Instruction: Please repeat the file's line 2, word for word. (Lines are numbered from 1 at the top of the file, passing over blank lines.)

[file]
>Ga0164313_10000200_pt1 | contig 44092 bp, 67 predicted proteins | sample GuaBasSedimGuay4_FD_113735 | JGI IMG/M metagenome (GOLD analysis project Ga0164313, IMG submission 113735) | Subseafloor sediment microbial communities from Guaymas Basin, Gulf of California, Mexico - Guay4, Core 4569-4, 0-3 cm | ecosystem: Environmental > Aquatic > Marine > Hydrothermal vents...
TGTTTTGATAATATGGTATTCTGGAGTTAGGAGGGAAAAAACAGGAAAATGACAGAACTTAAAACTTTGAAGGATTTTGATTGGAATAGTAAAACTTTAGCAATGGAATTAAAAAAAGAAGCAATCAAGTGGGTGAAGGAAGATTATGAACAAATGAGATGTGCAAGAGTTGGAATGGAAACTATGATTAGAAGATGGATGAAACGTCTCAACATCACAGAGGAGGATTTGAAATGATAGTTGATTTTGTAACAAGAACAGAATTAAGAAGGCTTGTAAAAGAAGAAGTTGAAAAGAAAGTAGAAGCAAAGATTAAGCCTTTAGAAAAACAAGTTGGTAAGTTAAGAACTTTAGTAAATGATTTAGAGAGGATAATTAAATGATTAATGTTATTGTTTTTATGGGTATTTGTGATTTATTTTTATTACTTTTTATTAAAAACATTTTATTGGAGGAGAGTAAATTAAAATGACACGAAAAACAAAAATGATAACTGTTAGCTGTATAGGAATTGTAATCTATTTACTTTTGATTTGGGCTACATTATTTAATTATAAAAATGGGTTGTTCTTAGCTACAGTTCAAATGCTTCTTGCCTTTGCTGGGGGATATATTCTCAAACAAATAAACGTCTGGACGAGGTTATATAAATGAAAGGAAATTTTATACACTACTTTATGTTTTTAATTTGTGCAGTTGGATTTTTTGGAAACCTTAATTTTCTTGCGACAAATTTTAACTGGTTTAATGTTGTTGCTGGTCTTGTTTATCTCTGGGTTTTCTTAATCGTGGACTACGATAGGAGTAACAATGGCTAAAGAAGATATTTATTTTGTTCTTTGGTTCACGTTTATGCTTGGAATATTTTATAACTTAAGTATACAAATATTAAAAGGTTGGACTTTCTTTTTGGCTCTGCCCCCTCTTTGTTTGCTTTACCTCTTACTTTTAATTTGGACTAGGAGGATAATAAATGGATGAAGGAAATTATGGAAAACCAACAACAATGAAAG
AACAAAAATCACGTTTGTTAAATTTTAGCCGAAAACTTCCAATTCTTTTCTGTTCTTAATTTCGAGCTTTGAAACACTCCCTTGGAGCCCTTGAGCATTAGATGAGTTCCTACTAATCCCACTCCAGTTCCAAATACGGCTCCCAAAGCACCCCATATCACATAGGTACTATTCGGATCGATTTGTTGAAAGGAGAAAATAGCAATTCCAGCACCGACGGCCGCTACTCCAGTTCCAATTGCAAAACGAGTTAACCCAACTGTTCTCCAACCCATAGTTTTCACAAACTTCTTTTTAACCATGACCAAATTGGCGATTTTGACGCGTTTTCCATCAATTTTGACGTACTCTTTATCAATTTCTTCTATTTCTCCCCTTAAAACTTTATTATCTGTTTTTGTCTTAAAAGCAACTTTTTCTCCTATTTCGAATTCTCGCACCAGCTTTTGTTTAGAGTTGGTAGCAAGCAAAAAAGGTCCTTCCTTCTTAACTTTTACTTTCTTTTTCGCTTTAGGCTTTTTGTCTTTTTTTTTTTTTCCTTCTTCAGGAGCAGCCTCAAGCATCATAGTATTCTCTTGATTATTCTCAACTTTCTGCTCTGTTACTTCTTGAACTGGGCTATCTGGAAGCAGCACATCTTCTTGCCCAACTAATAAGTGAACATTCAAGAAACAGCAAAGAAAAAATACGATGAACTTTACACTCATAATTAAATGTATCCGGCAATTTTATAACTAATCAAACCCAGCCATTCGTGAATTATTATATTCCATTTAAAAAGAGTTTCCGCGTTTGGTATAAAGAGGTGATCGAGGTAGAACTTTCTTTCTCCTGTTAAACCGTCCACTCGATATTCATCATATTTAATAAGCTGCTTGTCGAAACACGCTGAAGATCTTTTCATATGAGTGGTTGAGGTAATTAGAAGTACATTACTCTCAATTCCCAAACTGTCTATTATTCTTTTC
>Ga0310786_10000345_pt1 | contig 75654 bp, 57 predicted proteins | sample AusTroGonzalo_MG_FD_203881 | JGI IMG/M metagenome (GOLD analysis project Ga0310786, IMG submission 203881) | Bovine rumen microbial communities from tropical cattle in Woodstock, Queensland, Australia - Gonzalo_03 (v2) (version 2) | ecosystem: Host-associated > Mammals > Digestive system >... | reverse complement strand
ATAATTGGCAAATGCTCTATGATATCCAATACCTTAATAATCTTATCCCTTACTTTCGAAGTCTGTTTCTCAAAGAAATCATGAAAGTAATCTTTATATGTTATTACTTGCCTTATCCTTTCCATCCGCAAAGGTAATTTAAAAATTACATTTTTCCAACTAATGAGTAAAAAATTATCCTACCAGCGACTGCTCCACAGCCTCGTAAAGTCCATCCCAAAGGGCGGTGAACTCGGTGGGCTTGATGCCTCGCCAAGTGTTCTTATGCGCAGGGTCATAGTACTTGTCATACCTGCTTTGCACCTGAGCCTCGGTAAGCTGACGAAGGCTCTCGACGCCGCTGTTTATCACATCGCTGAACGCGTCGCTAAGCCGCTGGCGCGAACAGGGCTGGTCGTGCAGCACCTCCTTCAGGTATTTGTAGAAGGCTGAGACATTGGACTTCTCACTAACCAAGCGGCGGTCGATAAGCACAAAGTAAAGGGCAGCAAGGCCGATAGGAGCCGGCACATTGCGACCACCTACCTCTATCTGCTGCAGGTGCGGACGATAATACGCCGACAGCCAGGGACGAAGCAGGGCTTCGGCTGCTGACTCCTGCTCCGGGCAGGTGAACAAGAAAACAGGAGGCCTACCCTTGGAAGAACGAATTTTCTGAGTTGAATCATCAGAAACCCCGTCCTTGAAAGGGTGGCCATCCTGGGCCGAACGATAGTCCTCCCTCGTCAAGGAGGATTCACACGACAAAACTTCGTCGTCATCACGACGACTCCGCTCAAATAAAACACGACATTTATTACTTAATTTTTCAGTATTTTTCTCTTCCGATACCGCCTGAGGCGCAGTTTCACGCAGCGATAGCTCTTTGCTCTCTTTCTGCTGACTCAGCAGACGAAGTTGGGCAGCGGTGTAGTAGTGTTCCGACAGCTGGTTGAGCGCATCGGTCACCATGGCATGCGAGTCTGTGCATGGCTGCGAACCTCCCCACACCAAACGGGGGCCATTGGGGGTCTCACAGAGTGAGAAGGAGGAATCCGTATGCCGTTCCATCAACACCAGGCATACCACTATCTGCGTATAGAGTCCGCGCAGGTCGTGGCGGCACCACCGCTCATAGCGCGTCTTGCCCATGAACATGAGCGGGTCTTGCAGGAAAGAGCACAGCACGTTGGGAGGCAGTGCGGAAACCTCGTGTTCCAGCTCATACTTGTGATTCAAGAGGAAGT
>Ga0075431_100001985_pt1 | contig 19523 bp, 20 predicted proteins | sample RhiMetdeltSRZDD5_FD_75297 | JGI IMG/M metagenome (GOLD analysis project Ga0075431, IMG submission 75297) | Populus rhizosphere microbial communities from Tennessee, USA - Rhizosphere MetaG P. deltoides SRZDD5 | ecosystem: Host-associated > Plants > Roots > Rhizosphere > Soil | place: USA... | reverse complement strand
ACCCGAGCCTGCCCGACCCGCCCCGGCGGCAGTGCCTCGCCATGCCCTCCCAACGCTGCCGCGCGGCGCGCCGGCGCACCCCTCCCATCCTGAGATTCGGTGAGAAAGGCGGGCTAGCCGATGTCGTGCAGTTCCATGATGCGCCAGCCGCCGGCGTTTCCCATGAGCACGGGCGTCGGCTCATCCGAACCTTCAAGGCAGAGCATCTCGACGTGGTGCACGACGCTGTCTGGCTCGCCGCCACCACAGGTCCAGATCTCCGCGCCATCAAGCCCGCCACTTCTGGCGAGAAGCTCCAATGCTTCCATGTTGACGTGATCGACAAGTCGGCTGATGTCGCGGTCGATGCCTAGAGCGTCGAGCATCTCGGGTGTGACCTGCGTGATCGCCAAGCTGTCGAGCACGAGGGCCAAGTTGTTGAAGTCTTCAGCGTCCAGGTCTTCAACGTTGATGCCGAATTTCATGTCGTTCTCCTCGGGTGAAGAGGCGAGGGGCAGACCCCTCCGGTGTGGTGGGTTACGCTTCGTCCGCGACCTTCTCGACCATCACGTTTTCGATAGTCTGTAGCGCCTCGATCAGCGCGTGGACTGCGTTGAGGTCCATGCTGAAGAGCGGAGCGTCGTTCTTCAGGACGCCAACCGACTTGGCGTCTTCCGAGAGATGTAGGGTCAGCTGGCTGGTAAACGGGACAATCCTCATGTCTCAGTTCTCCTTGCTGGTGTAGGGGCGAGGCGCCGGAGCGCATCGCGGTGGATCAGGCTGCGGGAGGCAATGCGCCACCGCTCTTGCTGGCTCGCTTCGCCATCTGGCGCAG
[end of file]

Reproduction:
TGTTTTGATAATATGGTATTCTGGAGTTAGGAGGGAAAAAACAGGAAAATGACAGAACTTAAAACTTTGAAGGATTTTGATTGGAATAGTAAAACTTTAGCAATGGAATTAAAAAAAGAAGCAATCAAGTGGGTGAAGGAAGATTATGAACAAATGAGATGTGCAAGAGTTGGAATGGAAACTATGATTAGAAGATGGATGAAACGTCTCAACATCACAGAGGAGGATTTGAAATGATAGTTGATTTTGTAACAAGAACAGAATTAAGAAGGCTTGTAAAAGAAGAAGTTGAAAAGAAAGTAGAAGCAAAGATTAAGCCTTTAGAAAAACAAGTTGGTAAGTTAAGAACTTTAGTAAATGATTTAGAGAGGATAATTAAATGATTAATGTTATTGTTTTTATGGGTATTTGTGATTTATTTTTATTACTTTTTATTAAAAACATTTTATTGGAGGAGAGTAAATTAAAATGACACGAAAAACAAAAATGATAACTGTTAGCTGTATAGGAATTGTAATCTATTTACTTTTGATTTGGGCTACATTATTTAATTATAAAAATGGGTTGTTCTTAGCTACAGTTCAAATGCTTCTTGCCTTTGCTGGGGGATATATTCTCAAACAAATAAACGTCTGGACGAGGTTATATAAATGAAAGGAAATTTTATACACTACTTTATGTTTTTAATTTGTGCAGTTGGATTTTTTGGAAACCTTAATTTTCTTGCGACAAATTTTAACTGGTTTAATGTTGTTGCTGGTCTTGTTTATCTCTGGGTTTTCTTAATCGTGGACTACGATAGGAGTAACAATGGCTAAAGAAGATATTTATTTTGTTCTTTGGTTCACGTTTATGCTTGGAATATTTTATAACTTAAGTATACAAATATTAAAAGGTTGGACTTTCTTTTTGGCTCTGCCCCCTCTTTGTTTGCTTTACCTCTTACTTTTAATTTGGACTAGGAGGATAATAAATGGATGAAGGAAATTATGGAAAACCAACAACAATGAAAG